dangerous element:--"the astrologer himself would not study it more

"This is the hour agreed upon between me and one that I love to bring the
unseen principle of our spirits together, by communing through its

"I have heard of such means of intercourse. Dost see more than others by
reason of such an assistant?"

"I see the object which is gazed upon, at this moment, by kind blue eyes
that have often looked upon me in affection. When we are in a strange
land, and in a fearful situation, such a communion has its pleasures!"

Maso laid his hand upon the shoulder of the student, which he pressed with
the force of a vice.

"Thou art right," he said, moodily; "make the most of thy friendships,
and, if there are any that love thee, tighten the knot by all the means
thou hast. None know the curse of being deserted in this selfish and cruel
battle of interest better than I! Be not ashamed of thy star, but gaze at
it till thy eye-strings crack. See the bright eyes of her that loves thee
in its twinkling, her constancy in its lustre, and her melancholy in its
sadness; lose not the happy moments, for there will soon be a dark curtain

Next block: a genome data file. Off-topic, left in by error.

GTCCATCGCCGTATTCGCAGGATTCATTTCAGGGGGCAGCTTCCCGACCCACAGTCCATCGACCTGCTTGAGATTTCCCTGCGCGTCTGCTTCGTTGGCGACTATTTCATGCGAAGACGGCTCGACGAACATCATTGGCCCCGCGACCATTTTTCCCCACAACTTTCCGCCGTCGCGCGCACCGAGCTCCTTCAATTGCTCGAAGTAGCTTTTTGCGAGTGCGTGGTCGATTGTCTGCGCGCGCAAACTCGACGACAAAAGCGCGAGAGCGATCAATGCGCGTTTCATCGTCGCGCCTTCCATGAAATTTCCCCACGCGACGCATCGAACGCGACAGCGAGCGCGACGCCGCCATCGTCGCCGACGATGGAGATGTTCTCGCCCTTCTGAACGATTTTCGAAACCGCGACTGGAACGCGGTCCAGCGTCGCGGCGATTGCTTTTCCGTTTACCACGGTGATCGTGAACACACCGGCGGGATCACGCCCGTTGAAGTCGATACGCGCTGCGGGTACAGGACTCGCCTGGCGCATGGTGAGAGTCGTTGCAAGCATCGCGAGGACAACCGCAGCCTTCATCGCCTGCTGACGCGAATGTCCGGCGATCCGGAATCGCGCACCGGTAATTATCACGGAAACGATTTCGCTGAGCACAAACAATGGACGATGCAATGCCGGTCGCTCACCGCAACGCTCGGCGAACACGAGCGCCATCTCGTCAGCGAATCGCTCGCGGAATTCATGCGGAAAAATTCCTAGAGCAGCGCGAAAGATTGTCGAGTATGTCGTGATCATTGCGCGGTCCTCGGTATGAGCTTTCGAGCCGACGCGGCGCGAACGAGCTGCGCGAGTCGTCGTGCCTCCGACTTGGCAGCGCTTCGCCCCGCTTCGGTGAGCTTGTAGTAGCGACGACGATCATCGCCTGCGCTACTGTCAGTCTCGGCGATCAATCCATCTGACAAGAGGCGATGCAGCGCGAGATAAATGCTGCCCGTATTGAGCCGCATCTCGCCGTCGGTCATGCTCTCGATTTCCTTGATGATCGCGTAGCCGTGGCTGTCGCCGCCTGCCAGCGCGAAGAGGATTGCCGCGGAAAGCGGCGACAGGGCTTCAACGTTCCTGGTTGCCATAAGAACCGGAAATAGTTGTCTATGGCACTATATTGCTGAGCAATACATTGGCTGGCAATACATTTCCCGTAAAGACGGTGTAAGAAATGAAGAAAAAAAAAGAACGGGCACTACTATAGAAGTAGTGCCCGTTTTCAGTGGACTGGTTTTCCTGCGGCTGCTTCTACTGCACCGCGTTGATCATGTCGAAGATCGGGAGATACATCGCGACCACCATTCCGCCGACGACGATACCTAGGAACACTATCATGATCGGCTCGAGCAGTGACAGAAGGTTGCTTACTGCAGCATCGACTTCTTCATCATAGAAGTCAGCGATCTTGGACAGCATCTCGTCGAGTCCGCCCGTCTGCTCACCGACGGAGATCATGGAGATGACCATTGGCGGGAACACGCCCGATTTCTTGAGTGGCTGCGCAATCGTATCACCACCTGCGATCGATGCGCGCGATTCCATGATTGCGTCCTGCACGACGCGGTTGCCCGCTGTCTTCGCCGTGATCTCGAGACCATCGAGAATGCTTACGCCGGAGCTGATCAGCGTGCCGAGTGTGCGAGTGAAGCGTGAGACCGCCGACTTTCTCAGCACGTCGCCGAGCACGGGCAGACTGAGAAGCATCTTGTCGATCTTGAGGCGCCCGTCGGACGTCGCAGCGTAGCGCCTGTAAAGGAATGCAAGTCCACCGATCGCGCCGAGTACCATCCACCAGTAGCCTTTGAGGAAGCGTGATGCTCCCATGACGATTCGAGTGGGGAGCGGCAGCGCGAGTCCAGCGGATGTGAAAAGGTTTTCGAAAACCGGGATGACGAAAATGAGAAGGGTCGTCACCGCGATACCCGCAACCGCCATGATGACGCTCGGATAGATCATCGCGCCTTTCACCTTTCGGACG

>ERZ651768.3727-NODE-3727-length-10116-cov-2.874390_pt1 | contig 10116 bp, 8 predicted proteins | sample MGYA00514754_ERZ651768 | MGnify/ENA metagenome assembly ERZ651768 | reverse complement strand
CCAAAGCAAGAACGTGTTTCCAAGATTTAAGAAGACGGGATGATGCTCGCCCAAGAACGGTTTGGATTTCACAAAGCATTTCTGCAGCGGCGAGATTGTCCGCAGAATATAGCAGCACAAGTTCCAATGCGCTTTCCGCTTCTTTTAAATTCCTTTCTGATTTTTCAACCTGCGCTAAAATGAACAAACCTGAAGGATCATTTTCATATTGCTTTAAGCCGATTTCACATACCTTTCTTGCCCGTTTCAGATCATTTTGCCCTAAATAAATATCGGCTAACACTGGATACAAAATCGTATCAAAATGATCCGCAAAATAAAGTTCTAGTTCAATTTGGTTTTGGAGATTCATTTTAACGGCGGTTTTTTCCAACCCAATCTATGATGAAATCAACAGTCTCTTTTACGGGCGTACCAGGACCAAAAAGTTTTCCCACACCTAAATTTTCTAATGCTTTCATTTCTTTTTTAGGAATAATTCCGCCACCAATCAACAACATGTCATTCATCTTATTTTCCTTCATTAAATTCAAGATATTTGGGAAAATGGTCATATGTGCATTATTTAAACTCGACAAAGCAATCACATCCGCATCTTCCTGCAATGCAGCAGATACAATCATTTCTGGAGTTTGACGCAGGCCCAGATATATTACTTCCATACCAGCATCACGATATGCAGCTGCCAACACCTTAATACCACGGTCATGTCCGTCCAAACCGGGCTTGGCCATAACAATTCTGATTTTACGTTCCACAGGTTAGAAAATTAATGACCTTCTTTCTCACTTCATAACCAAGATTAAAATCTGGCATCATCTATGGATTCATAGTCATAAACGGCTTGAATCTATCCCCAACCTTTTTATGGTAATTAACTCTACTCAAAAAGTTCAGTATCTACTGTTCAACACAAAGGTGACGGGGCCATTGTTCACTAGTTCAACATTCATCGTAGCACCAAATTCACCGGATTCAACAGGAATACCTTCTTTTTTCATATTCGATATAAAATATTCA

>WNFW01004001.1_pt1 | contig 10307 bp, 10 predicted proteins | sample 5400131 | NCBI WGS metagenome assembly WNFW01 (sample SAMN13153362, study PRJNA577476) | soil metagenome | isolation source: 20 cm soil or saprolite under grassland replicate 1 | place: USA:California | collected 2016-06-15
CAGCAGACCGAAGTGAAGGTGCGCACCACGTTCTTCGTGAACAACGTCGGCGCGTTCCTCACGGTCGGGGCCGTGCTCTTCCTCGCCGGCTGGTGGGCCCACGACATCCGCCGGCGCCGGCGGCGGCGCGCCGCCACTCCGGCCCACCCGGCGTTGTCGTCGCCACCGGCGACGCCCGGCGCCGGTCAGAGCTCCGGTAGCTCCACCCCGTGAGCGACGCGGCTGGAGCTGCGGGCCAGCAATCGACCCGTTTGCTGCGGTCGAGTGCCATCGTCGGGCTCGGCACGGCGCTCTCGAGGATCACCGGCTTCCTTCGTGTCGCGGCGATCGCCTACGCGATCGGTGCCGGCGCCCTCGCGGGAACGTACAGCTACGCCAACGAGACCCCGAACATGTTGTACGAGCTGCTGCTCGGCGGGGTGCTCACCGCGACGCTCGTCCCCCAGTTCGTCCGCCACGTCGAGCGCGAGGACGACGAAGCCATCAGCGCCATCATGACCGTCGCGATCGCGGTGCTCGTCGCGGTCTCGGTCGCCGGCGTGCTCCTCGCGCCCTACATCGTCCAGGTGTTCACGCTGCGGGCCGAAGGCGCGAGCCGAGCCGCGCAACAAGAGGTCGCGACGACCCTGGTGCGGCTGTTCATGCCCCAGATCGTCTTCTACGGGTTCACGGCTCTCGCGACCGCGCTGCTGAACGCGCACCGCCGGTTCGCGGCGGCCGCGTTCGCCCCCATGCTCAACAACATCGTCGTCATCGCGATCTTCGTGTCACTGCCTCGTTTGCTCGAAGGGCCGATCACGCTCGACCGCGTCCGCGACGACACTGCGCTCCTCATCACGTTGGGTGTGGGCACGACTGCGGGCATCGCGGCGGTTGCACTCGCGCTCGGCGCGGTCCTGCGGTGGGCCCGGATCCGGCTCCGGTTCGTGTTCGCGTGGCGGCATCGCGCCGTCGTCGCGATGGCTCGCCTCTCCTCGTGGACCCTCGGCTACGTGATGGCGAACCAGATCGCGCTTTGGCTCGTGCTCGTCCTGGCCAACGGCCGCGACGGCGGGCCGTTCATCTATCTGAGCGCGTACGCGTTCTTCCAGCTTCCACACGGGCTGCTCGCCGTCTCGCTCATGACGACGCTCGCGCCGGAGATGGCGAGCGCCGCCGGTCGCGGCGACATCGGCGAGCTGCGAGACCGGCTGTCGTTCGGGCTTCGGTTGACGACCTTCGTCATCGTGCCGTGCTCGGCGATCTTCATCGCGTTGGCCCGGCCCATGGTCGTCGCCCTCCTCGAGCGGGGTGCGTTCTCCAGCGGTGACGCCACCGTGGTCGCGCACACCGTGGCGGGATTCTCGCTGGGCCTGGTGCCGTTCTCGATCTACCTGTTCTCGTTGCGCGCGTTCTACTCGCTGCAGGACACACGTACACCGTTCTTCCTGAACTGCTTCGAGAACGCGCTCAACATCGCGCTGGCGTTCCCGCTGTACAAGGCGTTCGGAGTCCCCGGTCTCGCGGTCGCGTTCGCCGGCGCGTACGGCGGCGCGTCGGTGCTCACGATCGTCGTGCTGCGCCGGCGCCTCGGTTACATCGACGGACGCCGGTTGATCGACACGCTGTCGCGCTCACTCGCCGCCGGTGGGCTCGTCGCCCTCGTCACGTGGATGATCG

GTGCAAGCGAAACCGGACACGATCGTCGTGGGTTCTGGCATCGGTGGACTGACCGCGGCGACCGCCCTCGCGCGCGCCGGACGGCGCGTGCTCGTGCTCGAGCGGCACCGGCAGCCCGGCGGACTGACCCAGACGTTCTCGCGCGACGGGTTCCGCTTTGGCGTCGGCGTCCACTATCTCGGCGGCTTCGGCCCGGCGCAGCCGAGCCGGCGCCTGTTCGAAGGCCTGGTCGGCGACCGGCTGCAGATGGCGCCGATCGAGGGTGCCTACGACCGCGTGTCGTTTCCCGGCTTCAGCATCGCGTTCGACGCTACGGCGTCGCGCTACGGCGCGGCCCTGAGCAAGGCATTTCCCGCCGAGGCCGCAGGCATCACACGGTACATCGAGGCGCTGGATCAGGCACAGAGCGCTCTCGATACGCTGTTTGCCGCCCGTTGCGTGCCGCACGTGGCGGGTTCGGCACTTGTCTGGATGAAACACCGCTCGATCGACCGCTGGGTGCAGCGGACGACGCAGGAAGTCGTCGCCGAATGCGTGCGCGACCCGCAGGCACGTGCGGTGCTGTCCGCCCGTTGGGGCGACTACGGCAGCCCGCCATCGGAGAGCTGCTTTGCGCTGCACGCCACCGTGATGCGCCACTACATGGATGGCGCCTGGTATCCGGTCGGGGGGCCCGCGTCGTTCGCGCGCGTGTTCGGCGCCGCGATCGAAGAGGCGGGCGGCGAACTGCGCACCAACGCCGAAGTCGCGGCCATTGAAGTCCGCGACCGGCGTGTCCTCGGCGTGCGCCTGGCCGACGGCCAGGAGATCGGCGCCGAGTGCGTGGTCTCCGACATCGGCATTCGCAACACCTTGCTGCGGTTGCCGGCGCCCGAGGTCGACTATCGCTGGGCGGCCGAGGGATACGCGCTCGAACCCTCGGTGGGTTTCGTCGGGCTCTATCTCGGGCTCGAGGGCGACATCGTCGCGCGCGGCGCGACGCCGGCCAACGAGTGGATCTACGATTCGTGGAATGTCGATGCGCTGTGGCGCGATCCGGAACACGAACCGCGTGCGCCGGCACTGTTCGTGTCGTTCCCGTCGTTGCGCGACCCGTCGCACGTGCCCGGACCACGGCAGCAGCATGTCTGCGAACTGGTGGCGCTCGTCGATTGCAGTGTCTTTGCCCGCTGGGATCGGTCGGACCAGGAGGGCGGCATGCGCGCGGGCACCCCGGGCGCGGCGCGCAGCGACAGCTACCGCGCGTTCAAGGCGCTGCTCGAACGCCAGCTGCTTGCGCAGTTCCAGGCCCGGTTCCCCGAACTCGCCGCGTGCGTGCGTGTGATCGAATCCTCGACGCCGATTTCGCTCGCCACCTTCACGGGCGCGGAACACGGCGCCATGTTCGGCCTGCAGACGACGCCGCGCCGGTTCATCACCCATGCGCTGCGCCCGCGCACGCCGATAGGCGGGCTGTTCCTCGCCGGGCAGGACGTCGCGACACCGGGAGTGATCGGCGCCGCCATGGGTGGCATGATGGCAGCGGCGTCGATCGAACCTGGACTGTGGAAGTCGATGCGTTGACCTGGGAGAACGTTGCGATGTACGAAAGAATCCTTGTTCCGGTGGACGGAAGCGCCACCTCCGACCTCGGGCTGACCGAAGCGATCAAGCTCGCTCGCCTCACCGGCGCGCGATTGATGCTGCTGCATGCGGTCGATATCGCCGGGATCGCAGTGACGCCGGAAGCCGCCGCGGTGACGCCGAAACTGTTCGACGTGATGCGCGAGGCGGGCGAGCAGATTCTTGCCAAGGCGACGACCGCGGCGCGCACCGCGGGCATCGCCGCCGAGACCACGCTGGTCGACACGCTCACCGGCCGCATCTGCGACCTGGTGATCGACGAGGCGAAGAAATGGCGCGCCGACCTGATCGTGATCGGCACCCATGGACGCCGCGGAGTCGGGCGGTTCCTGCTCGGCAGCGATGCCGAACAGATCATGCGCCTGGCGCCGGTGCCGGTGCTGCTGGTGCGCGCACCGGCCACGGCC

to shut out its view."

The Westphalian was struck with the singular energy as well as with the
poetry of the mariner, and he distrusted the obvious allusion to the
clouds, which were, in fact, fast covering the vault above their heads.

"Dost thou like the night?" he demanded, turning from his star in doubt.

"It might be fairer. This is a wild region, and your cold Swiss lakes
sometimes become too hot for the stoutest seaman's heart. Gaze at thy star
young man, while thou mayest, and bethink thee of the maiden thou lovest
and of all her kindness; we are on a crazy water, and pleasant thoughts
should not be lightly thrown away."

Maso walked away, leaving the student alarmed, uneasy at he knew not what,
and yet bent with childish eagerness on regarding the little luminary that
occasionally was still seen wading among volumes of vapor. At this
instant, a shout of unmeaning, clamorous merriment arose on the

Il Maledetto did not remain any longer on the pile, but abandoning it to
the new occupant, he descended among the silent, thoughtful party who were
in possession of the cleared space near the stern. It was now so dark that
some little attention was necessary to distinguish faces, even at trifling
distances. But, by means of moving among these privileged persons with
great coolness and seeming indifference, he soon succeeded in placing
himself near the Genoese and the Augustine.

"Signore," he said, in Italian, raising his cap to the former with the
same marked respect as before, though it was evidently no easy matter to
impress him with the deference that the obscure usually feel for the
great--"this is likely to prove an unfortunate end to a voyage that began
with so fair appearances. I could wish that your eccellenza, with all this